About the author

Techlun.ch is written by Paul Anderson. Paul is a technology writer and computer scientist based in Nottingham, England. From being a teenager, when his father brought home one of the very first Apple II computers available in the UK, he has had a passion for technology, new ideas and the future. Before becoming a writer he had a varied technology-related career as a software engineer, computer science researcher, university technology transfer officer and project manager.

He was awarded the Computer Science Writer of the Year prize in 2007 (the winning article is published here) and between 2004 and 2010 was a futurist and technical editor for the JISC Technology Watch service, the university sector’s technology horizon scanning service. Paul’s writing has appeared in Prospect, Computing, The Author and a variety of other publications.

In 2008-9 he acted as an advisor to the Web 2.0 Technologies for Learning research project based at the University of Nottingham.

Paul’s first book ‘Web 2.0 and Beyond’ was published by Chapman Hall/CRC Press in May 2012. You can find out more at the publisher’s website and on the book’s Facebook page.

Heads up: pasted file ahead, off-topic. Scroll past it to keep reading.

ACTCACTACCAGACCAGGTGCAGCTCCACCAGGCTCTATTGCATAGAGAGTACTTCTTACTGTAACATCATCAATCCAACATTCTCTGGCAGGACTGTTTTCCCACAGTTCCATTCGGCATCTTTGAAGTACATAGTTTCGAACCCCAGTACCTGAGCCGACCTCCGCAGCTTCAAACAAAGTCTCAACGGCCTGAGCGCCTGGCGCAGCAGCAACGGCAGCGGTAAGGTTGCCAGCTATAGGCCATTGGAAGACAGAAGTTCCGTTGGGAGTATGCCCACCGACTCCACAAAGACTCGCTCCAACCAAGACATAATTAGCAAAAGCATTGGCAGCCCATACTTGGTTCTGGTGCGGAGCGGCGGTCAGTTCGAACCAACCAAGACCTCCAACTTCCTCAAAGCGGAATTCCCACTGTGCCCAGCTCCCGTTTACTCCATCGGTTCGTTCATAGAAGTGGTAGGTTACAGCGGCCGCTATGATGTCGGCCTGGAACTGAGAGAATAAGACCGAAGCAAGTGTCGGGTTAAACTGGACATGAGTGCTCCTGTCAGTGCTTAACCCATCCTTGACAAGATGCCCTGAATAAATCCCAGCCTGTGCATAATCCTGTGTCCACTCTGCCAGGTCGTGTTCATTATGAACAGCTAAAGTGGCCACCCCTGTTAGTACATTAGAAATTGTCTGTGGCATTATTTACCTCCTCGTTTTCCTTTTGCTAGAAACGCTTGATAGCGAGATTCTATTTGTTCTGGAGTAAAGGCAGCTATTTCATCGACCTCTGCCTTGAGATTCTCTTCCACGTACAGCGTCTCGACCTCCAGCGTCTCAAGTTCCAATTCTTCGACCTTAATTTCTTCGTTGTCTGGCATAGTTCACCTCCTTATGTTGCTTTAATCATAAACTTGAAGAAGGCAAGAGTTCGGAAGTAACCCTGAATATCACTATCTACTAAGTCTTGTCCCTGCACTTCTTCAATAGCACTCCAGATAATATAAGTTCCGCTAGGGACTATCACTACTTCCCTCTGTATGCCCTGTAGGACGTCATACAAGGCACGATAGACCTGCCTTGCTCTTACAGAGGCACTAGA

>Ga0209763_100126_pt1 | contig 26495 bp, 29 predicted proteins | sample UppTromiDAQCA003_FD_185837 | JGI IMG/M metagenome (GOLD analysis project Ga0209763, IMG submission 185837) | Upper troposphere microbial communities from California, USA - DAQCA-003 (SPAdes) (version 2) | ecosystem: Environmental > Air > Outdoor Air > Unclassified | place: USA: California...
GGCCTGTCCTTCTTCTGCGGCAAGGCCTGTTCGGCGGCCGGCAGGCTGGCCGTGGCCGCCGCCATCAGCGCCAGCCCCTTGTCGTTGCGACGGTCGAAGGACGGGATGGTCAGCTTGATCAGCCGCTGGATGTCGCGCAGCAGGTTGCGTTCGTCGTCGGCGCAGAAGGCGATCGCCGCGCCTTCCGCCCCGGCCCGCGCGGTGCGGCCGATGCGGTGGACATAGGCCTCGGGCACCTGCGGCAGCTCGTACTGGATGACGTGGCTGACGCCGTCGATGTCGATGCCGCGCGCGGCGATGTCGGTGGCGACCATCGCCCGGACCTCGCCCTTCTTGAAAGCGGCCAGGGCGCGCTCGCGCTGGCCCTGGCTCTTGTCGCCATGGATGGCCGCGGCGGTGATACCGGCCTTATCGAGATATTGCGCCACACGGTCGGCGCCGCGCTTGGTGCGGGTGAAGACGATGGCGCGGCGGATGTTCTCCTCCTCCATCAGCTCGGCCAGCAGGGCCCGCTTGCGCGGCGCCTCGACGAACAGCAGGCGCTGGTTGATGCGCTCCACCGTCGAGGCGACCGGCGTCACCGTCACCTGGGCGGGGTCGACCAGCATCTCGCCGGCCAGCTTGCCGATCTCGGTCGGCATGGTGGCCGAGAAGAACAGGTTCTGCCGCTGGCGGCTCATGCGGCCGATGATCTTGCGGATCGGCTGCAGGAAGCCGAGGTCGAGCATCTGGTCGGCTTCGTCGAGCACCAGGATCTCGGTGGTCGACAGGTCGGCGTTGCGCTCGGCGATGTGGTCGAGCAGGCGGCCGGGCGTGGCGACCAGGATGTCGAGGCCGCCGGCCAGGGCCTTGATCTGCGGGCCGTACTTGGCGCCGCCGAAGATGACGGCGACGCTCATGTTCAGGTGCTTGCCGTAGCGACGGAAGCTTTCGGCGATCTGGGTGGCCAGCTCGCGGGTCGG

Between 2015 and 2017, Paul worked with activereach, a leading provider of Internet, networking and security solutions, to help develop the technical and blogging content of their new website.

Memberships

He is a member of:

  • National Union of Journalists (NUJ)
  • British Computer Society
  • Association of British Science Writers (ABSW)
  • ACM
  • Nottingham Writers Studio

Contact details

To contact Paul use his e-mail: intelcontent [AT Sign] btinternet.com

Paul also writes at his Twitter account: @pdanderson

 

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2 Responses to “About the author”

  1. john eldred Says:

    Paul
    read your jisc piece on web 2.0. Very good, addressed many issues
    This should have wider circulation
    regards
    john eldred

  2. dallas knight Says:

    Your JISC article on Web2.0 is the most comprehensive article on this topic I have read. Blogs don’t go deep enough, but here, the whole concept is clearly expressed in a scale that appeals.
    Thanks. Dallas Knight

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